Measurement of protein C activity is usually performed as a single test to facilitate the diagnosis of DIC, hepatic dysfunction (due to hepatic parenchymal disease) and abnormal hepatic blood flow (portosystemic shunts). Reference intervals for protein C have been established at the Comparative Coagulation Laboratory at Cornell University (dogs: 75-135%, cats: 65-120%).

Decreased protein C activity

  • Decreased production:
    • Abnormal hepatic blood flow: Studies have shown that protein C can act a biomarker of hepatoportal perfusion. This is because protein C concentrations appear to be governed by hepatic portal flow and are not only influenced by synthetic capability of the liver. In one study, 88% of dogs with congenital or acquired shunts had low protein C activity (<70%). In contrast, 30 of 35 dogs with microvascular dysplasia had protein C activity ≥ 70%, making this a potentially useful test to differentiate these two conditions (Toulza et al 2006). Protein C activities increase after resolution of congenital shunts (to a greater degree than normalization of bile acids), suggesting protein C measurement may be useful for assessing the efficacy to surgical ligation of the shunt (Toulza et al 2006).
    • Liver dysfunction or failure: A decrease in synthetic functional mass of the liver (>70%) can result in low protein C activity as can hepatic atrophy secondary to abnormal portal blood flow. The lowest protein C activities were seen in dogs with hepatic failure in one study, although activity was also decreased in some dogs with other hepatic diseases, e.g. chronic hepatitis (Toulza et al 2006). Cats with various liver diseases have low protein C activity, however the mechanism is unclear (could be due to decreased synthesis, defective activation, defective vitamin K metabolism or increased consumption) (Dircks et al 2012).
    • Vitamin K deficiency/antagonism: Cholestasis, resulting in decreased vitamin K absorption or anticoagulant rodenticide toxicosis, will result in low protein C activity. In one study of 10 dogs with extrahepatic bile duct obstruction, low protein C activity was seen in 3 dogs (Mayhew et al 2013). However, clinical signs generally manifest as hemorrhage versus thrombosis in dogs, due to concurrent inhibitory effects of vitamin K lack/antagonism on the procoagulant proteins (particularly thrombin). Anticoagulant rodenticide toxicosis is also expected to result in low Protein C activity.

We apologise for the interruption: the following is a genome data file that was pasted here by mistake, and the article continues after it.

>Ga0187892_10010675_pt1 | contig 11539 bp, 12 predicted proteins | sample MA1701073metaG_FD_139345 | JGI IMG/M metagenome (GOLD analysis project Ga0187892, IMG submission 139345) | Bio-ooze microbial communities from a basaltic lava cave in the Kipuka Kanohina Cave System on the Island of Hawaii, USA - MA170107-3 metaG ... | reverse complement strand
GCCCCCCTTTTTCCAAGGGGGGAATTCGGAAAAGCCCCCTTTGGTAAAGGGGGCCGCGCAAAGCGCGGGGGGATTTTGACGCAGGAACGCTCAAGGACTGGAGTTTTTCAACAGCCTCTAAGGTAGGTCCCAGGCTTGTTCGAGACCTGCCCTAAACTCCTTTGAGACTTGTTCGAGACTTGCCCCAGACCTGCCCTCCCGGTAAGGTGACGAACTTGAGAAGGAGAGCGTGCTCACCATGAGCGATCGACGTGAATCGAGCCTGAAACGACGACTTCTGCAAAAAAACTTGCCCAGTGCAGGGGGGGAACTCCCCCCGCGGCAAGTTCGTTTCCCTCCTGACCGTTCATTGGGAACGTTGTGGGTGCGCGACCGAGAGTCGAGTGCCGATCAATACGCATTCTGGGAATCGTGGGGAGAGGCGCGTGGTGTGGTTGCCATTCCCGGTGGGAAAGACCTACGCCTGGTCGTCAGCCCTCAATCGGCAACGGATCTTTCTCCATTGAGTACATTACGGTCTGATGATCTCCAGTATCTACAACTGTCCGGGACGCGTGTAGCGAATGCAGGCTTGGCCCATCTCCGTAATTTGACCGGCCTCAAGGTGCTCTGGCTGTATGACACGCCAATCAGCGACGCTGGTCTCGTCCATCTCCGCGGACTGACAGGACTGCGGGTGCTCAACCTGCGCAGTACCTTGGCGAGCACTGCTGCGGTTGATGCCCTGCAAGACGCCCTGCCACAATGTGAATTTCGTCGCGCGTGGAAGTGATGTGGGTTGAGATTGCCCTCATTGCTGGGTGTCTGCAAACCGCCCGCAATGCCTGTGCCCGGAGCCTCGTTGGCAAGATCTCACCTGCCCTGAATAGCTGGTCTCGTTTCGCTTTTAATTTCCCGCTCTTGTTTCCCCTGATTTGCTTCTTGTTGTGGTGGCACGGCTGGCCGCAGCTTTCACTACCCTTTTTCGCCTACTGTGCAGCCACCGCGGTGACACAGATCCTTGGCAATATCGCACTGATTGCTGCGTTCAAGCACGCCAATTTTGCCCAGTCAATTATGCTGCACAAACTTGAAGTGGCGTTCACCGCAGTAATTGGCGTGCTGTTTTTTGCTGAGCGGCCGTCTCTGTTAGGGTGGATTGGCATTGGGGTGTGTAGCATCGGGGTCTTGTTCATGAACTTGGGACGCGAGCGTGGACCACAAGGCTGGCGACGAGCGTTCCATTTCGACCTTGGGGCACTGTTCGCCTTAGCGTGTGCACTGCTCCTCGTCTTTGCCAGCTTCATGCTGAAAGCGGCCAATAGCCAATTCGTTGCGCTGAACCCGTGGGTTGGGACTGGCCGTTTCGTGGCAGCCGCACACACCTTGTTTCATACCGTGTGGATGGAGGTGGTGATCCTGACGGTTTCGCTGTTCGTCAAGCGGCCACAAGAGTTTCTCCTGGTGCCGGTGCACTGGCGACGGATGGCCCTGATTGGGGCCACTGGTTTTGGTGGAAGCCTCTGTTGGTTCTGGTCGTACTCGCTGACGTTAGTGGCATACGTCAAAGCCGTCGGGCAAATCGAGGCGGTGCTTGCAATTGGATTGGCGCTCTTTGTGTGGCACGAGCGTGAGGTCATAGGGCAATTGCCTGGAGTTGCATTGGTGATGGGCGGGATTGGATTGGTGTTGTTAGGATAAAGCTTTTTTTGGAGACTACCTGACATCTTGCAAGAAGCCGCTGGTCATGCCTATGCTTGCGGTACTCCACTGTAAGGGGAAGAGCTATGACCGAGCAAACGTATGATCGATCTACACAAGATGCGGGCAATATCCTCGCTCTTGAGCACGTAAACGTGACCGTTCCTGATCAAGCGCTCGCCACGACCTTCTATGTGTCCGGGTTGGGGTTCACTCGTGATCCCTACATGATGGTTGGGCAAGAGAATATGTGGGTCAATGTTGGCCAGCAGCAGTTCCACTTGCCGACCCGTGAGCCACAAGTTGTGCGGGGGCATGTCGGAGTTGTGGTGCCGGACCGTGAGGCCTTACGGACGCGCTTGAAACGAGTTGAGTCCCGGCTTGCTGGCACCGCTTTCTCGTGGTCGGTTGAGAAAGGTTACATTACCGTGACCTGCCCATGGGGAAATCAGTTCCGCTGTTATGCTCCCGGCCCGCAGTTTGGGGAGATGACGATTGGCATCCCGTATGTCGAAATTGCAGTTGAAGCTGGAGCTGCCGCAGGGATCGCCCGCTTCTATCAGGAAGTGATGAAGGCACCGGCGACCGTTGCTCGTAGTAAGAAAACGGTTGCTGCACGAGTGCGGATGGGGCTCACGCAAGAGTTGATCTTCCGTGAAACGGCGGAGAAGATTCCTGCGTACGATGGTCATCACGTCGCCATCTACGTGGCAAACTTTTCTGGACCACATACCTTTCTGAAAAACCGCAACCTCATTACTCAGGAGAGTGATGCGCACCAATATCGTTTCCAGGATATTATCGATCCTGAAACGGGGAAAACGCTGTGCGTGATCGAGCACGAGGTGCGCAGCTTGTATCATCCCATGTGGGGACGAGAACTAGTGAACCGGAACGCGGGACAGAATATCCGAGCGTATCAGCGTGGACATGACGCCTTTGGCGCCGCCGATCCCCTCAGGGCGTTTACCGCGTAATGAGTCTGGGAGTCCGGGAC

• Inherited defects: An inherited or congenital defect of protein C was suspected in a Thoroughbred colt with clinical evidence of recurrent thrombosis (Edens et al 1993).
  • Decreased activation
    • DIC: Low protein C activity is seen in humans and animals with DIC (Connor et al 2015). This is thought to be due to downregulation or cleavage of thrombomodulin, downregulation or cleavage of the endothelial protein C receptor, or decreased concentrations of free protein S (see below). Increased consumption could also be occurring.
    • Inflammation: Inflammatory cytokines can cause downregulation of thrombomodulin (which will decrease protein C activation) and will decrease free protein S (due to increases in C4b-binding protein, a positive acute phase protein, which binds to protein S), the co-factor for protein C. This would explain low protein C activities that can be seen in some dogs with bacterial sepsis (as would concurrent initiation of DIC) (De LaForcade et al 2003De Laforcade et al 2008) or after infusion of lipopolysaccharide (Madden et al 1989).

Increased protein C activity

This has been associated with a bleeding phenotype in patients with trauma. This is thought to be due to the anticoagulant actions of protein C (limiting clot formation) and its profibrinolytic effects (breaking down clots rapidly as they form) (Chang et al 2016).